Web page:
The Harlem Renaissance was a period of U.S. history marked by a burst of creativity within the African American community in the areas of art, music and literature. Centered within New York City’s Harlem, the Harlem Renaissance began roughly with the end of World War I in 1918 and continued into the mid-1930s. During this era Harlem became an inspiration and a destination point for African American artists from every discipline, especially writers. At the same time, Harlem became known for its smoky jazz and blues clubs, presenting popular African American musical artists to area residents as well as opportunities for adventurous outings among New York City’s society crowd.
Moving away from the slave narrative tradition, authors began to explore issues that had evolved out of the social consequences of slavery. Authors addressed the topics of racism, poverty, lack of identity and family structure through prose that evoked realism and immediacy. Langston Hughes’s Simple stories addressed poverty. Zora Neale Hurston celebrated African American heritage and culture. Dorothy West wrote about social and financial security. Richard Wright wrote powerfully about anger, frustration and violence. Other authors of the Harlem Renaissance included Nella Larsen, Claude McKay, Wallace Thurman and Jean Toomer. These and other writers produced a wide array of works spanning the full range of human experience and emotion.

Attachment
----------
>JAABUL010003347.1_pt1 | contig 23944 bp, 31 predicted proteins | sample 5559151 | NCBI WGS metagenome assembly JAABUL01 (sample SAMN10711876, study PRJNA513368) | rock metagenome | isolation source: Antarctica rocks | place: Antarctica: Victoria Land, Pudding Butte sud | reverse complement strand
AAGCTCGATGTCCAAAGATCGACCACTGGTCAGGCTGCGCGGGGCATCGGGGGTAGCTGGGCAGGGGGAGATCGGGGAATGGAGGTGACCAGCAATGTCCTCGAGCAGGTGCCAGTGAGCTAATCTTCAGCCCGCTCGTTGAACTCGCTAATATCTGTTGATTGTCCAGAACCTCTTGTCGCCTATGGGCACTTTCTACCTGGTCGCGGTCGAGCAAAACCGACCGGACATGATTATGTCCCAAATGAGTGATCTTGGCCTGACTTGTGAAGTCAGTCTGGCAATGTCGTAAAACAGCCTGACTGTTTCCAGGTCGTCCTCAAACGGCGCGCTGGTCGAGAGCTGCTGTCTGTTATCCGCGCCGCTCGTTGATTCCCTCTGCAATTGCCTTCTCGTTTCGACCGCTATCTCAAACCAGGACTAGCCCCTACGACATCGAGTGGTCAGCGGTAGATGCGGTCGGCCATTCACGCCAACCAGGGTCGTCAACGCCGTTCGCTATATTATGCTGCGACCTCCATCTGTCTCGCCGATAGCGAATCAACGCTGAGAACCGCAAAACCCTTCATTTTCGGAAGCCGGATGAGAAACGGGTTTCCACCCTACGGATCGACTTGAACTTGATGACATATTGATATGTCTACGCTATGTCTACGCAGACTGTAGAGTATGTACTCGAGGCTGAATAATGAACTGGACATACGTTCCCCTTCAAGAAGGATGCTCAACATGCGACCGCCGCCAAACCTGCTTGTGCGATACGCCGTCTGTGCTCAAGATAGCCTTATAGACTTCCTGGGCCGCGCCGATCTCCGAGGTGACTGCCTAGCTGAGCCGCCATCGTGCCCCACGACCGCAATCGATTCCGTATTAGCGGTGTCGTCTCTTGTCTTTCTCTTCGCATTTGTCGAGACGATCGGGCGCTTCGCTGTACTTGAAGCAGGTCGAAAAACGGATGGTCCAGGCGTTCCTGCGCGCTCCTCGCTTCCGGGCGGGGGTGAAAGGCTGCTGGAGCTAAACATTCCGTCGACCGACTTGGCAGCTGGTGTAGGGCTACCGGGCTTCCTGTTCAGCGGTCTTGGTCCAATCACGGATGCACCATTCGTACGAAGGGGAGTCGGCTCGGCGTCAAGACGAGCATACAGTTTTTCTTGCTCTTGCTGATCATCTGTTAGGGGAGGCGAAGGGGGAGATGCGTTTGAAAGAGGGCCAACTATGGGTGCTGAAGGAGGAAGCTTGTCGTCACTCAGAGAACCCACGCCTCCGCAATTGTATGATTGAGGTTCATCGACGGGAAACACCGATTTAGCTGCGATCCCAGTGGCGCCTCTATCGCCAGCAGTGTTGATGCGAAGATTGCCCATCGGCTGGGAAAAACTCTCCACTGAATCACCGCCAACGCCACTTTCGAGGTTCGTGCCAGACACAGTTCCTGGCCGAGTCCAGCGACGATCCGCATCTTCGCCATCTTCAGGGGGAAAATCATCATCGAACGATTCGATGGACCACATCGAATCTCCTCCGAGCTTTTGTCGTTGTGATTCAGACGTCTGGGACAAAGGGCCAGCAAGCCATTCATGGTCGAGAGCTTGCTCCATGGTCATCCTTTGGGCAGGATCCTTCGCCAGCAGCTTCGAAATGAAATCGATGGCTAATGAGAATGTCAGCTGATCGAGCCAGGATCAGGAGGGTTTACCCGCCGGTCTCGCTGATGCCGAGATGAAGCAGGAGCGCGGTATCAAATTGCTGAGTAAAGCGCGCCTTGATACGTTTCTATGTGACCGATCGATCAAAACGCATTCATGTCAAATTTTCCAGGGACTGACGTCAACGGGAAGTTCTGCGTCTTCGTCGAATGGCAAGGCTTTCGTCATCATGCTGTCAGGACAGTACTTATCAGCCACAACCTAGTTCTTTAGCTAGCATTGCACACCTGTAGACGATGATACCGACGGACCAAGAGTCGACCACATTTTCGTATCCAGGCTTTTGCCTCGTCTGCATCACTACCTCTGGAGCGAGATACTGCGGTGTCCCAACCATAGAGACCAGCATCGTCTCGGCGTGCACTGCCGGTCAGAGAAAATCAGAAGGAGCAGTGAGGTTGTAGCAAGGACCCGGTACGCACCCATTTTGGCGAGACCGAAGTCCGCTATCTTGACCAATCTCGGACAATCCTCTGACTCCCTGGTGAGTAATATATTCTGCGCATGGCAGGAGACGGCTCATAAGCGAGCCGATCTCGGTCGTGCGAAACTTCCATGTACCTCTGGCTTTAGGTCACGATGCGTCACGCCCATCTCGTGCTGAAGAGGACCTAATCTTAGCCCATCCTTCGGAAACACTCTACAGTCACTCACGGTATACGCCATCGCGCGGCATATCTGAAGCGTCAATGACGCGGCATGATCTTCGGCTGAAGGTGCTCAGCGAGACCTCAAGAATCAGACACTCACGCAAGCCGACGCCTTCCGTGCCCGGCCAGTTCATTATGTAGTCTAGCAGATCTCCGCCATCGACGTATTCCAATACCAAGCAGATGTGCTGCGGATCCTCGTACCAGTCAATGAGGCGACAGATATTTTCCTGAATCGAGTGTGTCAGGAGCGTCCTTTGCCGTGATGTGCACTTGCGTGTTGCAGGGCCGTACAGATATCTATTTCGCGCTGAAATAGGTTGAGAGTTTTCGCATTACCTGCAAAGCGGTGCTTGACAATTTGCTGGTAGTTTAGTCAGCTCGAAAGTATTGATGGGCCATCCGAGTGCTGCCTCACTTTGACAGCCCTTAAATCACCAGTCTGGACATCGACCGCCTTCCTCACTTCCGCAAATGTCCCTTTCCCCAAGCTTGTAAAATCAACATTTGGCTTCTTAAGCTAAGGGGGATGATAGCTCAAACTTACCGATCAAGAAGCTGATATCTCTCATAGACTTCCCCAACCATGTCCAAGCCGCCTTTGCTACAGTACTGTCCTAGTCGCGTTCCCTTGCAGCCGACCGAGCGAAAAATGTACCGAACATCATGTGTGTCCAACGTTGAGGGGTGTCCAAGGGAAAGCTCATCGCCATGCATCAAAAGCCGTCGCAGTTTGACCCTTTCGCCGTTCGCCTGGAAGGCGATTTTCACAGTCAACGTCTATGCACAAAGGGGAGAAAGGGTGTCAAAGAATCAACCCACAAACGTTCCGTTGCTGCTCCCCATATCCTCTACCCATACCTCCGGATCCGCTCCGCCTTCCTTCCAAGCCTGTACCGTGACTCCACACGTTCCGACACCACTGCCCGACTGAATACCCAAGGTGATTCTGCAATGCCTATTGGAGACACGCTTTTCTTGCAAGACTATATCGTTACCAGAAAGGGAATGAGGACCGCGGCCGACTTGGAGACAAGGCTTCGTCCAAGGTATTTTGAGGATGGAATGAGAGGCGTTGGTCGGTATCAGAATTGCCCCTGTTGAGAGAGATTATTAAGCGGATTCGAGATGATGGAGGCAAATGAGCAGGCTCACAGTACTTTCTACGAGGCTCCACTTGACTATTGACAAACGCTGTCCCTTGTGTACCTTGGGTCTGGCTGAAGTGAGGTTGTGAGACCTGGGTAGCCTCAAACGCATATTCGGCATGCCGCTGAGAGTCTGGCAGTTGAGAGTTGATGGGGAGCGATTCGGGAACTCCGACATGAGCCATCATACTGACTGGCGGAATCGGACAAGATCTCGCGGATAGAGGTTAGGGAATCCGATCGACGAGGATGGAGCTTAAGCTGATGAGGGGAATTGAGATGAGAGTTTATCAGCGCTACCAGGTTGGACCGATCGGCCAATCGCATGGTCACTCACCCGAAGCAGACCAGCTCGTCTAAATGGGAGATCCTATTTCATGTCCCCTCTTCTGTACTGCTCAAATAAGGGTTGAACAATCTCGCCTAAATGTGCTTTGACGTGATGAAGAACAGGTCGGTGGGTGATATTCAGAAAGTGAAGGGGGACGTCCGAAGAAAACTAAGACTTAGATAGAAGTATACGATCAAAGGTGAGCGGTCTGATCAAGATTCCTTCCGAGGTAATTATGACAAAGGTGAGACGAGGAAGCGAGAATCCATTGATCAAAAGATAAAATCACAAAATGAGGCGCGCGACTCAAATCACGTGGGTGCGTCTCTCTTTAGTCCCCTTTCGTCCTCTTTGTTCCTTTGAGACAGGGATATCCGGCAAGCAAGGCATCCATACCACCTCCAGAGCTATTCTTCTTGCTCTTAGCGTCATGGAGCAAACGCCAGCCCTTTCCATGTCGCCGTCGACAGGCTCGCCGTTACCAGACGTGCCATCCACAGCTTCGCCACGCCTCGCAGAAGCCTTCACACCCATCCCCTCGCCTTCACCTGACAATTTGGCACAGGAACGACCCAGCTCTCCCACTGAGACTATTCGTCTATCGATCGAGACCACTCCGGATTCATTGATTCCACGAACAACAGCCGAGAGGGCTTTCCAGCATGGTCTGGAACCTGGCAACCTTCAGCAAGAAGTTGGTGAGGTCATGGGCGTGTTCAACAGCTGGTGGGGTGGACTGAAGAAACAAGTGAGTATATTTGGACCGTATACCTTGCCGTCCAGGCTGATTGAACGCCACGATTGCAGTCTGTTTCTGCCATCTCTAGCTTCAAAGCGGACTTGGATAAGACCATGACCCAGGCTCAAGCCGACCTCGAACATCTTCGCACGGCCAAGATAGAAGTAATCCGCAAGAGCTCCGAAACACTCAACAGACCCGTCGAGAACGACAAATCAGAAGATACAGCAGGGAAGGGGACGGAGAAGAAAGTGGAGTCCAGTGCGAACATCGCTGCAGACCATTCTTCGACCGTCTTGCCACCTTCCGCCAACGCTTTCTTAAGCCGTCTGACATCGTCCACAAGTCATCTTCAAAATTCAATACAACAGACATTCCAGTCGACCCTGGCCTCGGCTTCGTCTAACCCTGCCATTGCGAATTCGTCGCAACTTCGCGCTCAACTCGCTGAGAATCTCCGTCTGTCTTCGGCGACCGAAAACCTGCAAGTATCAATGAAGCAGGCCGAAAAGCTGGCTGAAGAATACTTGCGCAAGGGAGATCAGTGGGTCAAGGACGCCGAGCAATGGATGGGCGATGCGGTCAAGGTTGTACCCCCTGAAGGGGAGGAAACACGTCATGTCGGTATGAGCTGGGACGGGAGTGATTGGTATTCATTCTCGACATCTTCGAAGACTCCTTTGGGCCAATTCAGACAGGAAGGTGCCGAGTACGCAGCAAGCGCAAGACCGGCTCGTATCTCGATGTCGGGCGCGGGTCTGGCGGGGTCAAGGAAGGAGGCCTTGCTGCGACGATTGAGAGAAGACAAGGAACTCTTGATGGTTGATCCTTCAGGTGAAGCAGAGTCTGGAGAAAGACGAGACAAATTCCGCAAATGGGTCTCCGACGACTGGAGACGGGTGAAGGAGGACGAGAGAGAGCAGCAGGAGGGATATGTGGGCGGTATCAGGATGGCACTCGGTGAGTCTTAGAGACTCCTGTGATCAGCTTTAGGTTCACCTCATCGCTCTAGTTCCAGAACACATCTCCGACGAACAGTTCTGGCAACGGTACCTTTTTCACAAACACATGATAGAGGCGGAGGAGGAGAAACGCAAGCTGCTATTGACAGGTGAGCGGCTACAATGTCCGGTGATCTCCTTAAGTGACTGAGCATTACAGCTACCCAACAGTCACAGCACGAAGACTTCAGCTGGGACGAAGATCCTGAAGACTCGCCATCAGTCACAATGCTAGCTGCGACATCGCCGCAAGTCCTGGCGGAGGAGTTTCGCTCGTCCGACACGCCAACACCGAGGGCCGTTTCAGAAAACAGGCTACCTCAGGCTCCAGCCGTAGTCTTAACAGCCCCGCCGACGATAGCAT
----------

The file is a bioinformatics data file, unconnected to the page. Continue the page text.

Born during the Harlem Renaissance, James Baldwin grew up and matured during this dynamic period. His writing was an outgrowth of his life experience and was also influenced by writers of the period. The Harlem Renaissance helped foster a literary tradition—a literary tradition that continues to influence writers today.
Content last updated: April 30, 2007